Raarondoi Veduka Choodam doesn’t waste much time in establishing who has the author-backed role. It’s clear from the time titles roll.  After a little while into the movie, the grandmother drills the granddaughter about the sort of a groom she has to marry. She does, but after applying a patch to those Quixotic claims.

The obsession that Telugu Film Industry has for directors with hits running in their recent past filmography is legendary. So, it wasn’t a surprise that Nagarjuna chose Kalyan Krishna, who directed his previous blockbuster. Added to this was the fact that it was a home production venture. Probably all these added up to Nagarjuna proclaiming that the movie would be a blockbuster (one of the two blockbusters he had promised to his fans; one for each of his sons).

Rakul Preet, in the author-backed role was an extension of her Venkatadri Express self: referring to herself and her emotions in third person. Yes, she has hits, but she hasn’t quite reached a level where her acting capabilities are extraordinary. Her preparation/ her willingness to submit to director’s imagination does show as she cracks the look part of her character. Her expressions at times, seemed off-touch or a tad too late. The good thing about her portrayal is that she isn’t too far off the mark. Probably the next time she bags an author-backed role, she might want to do it in a comfort zone.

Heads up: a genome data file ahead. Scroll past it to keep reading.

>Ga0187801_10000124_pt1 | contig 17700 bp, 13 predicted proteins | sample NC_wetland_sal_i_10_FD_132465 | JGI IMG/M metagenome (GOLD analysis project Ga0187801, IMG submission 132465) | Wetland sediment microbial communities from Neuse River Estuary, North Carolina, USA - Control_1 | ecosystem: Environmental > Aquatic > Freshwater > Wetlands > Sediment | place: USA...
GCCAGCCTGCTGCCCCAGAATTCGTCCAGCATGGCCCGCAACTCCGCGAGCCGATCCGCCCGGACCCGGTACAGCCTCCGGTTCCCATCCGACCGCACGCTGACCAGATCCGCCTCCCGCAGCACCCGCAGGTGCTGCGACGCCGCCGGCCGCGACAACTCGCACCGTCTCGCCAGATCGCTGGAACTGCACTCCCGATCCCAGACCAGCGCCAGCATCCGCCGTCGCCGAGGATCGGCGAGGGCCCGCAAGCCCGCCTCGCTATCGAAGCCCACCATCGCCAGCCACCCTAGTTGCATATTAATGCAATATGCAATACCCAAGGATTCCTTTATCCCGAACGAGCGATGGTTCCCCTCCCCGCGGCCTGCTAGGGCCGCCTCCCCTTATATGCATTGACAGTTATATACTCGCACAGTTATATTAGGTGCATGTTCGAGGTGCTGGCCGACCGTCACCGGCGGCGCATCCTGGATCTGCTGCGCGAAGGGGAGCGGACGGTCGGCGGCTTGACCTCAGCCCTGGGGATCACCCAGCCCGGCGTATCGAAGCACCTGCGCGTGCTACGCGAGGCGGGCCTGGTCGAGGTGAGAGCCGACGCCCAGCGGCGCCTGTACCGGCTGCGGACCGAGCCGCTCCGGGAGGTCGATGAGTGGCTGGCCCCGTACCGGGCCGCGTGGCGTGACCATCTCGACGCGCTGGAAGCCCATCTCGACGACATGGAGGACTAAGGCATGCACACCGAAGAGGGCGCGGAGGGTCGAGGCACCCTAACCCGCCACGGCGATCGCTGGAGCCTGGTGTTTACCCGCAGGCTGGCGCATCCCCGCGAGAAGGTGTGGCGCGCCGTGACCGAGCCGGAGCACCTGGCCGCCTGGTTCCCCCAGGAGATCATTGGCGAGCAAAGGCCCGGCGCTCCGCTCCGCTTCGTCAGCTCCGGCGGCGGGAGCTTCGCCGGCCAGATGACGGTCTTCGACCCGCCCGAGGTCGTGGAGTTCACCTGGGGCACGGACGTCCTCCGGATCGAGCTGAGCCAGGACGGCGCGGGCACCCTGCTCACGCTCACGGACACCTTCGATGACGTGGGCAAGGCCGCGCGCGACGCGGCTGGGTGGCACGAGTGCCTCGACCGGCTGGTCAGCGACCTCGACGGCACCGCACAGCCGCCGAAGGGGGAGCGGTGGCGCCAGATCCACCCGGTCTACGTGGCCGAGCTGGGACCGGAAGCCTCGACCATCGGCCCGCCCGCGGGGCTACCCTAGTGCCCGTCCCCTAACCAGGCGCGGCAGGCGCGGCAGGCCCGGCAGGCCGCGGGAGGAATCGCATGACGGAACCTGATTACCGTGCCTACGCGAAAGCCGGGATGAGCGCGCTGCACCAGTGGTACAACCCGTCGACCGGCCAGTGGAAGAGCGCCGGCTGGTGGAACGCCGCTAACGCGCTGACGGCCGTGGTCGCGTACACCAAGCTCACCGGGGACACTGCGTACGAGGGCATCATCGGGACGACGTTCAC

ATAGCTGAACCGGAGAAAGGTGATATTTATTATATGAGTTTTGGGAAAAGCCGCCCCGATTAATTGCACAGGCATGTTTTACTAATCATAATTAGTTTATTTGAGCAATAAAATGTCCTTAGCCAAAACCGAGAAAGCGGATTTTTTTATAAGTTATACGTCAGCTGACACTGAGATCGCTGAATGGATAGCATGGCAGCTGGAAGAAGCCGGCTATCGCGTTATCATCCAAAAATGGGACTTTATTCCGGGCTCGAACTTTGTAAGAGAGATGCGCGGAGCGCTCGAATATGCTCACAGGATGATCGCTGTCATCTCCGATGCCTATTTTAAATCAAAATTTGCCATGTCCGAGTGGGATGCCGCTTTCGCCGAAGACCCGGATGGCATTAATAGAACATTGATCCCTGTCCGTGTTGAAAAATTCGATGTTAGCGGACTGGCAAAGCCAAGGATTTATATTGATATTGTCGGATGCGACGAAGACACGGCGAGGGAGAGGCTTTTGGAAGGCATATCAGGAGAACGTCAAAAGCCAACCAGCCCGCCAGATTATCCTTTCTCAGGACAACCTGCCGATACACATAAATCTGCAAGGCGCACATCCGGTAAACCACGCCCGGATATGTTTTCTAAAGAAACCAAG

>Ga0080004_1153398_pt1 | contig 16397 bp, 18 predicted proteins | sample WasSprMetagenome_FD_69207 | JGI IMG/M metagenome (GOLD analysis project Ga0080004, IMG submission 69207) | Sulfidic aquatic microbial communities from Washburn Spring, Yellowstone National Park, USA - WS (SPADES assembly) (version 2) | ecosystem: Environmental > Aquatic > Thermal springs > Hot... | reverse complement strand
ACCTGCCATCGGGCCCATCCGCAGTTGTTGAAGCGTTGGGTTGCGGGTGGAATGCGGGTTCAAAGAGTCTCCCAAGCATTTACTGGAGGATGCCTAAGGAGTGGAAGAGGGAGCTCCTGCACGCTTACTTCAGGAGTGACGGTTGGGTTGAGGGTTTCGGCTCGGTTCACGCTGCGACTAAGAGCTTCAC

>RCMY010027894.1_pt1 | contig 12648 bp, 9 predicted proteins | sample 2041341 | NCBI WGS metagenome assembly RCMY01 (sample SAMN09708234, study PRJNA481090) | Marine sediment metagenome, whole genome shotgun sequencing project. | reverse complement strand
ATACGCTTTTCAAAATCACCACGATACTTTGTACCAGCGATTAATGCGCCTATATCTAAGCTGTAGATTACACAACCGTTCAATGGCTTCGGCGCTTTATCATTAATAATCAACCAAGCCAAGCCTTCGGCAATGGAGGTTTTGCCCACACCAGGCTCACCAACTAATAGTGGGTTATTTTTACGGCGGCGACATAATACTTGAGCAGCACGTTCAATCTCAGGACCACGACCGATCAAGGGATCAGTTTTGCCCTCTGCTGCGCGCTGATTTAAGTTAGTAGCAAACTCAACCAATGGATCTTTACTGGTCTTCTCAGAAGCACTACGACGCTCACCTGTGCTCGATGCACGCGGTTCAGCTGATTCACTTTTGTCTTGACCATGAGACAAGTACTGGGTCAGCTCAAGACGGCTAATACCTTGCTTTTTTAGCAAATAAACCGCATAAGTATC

Naga Chaitanya does something that he hasn’t attempted before: a gregarious role. From what we have seen of him from his previous movies, he seems to perform well when he has to strip himself of his ego. He does the same in a scene in 100% love and does the same in a sequence here. He excels in the scene and has also carefully built his screen presence. He needs to continue doing the same: keep experimenting with different roles.

One thing the director, Kalyan Krishna, does well is to get the casting right. One thing he doesn’t: overcrowding the movie. There are so many characters in a blink-and-you-will-miss roles.

Jagapathi Babu, Sampath and a host of other actors are all good in the roles given to them.

Verdict: There’s not much you are going to miss by missing this  movie

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Baahubali 2 review


A movie with a slow first half. The second half bursts into prominence with the superbly shot war sequences. It also sets the viewer up for what should be a very good and better second part

This is how I ended when I wrote about Baahubali. Now having seen Baahubali 2, I can venture to say though the movie wasn’t bad by any measure, it did not match up to the expectation that I had set on the film. Whose fault is it? Mine or the director’s? It’s a combination of both.